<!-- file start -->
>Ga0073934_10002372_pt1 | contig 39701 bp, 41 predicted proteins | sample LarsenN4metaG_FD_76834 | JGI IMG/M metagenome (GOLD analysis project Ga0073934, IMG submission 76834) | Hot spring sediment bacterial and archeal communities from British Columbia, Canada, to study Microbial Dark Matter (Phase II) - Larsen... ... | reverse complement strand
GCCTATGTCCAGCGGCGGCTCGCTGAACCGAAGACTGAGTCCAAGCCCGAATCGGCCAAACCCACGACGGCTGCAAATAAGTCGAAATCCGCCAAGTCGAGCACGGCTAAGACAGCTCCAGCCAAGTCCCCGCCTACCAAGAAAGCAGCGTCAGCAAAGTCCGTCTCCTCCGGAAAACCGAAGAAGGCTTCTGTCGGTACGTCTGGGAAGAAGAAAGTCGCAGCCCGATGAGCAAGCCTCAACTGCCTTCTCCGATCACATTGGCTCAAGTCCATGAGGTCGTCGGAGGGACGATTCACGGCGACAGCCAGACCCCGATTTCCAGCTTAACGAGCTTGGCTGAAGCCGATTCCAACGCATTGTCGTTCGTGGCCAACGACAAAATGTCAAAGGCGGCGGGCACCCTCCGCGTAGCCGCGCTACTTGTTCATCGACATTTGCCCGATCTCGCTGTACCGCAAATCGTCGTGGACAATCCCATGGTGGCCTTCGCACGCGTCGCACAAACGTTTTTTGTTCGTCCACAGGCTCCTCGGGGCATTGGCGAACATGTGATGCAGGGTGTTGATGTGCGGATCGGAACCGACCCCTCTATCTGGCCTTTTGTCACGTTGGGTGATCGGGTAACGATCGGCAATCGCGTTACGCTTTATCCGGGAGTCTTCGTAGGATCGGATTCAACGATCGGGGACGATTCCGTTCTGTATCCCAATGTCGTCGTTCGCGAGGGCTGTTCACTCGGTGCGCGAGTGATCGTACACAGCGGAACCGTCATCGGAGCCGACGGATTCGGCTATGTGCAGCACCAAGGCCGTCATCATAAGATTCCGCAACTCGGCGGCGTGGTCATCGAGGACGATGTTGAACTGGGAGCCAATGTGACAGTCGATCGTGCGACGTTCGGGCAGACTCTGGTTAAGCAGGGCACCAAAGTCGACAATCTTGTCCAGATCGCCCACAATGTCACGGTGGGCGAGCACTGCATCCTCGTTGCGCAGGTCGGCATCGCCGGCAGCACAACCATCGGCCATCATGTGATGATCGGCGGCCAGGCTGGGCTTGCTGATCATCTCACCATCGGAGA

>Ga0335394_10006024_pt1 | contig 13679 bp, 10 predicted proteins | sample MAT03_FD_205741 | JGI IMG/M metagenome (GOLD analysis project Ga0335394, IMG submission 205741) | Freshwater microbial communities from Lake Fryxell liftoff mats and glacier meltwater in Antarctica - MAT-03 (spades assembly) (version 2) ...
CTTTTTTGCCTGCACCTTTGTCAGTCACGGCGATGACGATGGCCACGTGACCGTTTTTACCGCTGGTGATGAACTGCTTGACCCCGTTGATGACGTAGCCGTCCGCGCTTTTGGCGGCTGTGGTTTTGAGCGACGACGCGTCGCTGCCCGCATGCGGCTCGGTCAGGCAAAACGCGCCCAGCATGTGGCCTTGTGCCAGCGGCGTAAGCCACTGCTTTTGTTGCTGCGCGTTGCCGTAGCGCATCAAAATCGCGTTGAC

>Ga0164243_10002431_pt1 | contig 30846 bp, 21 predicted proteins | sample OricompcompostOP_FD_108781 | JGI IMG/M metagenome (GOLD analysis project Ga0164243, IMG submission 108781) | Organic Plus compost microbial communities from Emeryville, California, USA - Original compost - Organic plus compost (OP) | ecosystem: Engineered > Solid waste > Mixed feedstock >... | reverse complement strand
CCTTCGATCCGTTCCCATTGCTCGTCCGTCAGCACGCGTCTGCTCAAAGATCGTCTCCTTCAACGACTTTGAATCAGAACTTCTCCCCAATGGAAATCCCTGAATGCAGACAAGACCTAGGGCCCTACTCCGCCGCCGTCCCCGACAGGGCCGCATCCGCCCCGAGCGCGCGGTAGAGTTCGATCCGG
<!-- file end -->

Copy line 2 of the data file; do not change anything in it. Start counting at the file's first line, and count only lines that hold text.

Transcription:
GCCTATGTCCAGCGGCGGCTCGCTGAACCGAAGACTGAGTCCAAGCCCGAATCGGCCAAACCCACGACGGCTGCAAATAAGTCGAAATCCGCCAAGTCGAGCACGGCTAAGACAGCTCCAGCCAAGTCCCCGCCTACCAAGAAAGCAGCGTCAGCAAAGTCCGTCTCCTCCGGAAAACCGAAGAAGGCTTCTGTCGGTACGTCTGGGAAGAAGAAAGTCGCAGCCCGATGAGCAAGCCTCAACTGCCTTCTCCGATCACATTGGCTCAAGTCCATGAGGTCGTCGGAGGGACGATTCACGGCGACAGCCAGACCCCGATTTCCAGCTTAACGAGCTTGGCTGAAGCCGATTCCAACGCATTGTCGTTCGTGGCCAACGACAAAATGTCAAAGGCGGCGGGCACCCTCCGCGTAGCCGCGCTACTTGTTCATCGACATTTGCCCGATCTCGCTGTACCGCAAATCGTCGTGGACAATCCCATGGTGGCCTTCGCACGCGTCGCACAAACGTTTTTTGTTCGTCCACAGGCTCCTCGGGGCATTGGCGAACATGTGATGCAGGGTGTTGATGTGCGGATCGGAACCGACCCCTCTATCTGGCCTTTTGTCACGTTGGGTGATCGGGTAACGATCGGCAATCGCGTTACGCTTTATCCGGGAGTCTTCGTAGGATCGGATTCAACGATCGGGGACGATTCCGTTCTGTATCCCAATGTCGTCGTTCGCGAGGGCTGTTCACTCGGTGCGCGAGTGATCGTACACAGCGGAACCGTCATCGGAGCCGACGGATTCGGCTATGTGCAGCACCAAGGCCGTCATCATAAGATTCCGCAACTCGGCGGCGTGGTCATCGAGGACGATGTTGAACTGGGAGCCAATGTGACAGTCGATCGTGCGACGTTCGGGCAGACTCTGGTTAAGCAGGGCACCAAAGTCGACAATCTTGTCCAGATCGCCCACAATGTCACGGTGGGCGAGCACTGCATCCTCGTTGCGCAGGTCGGCATCGCCGGCAGCACAACCATCGGCCATCATGTGATGATCGGCGGCCAGGCTGGGCTTGCTGATCATCTCACCATCGGAGA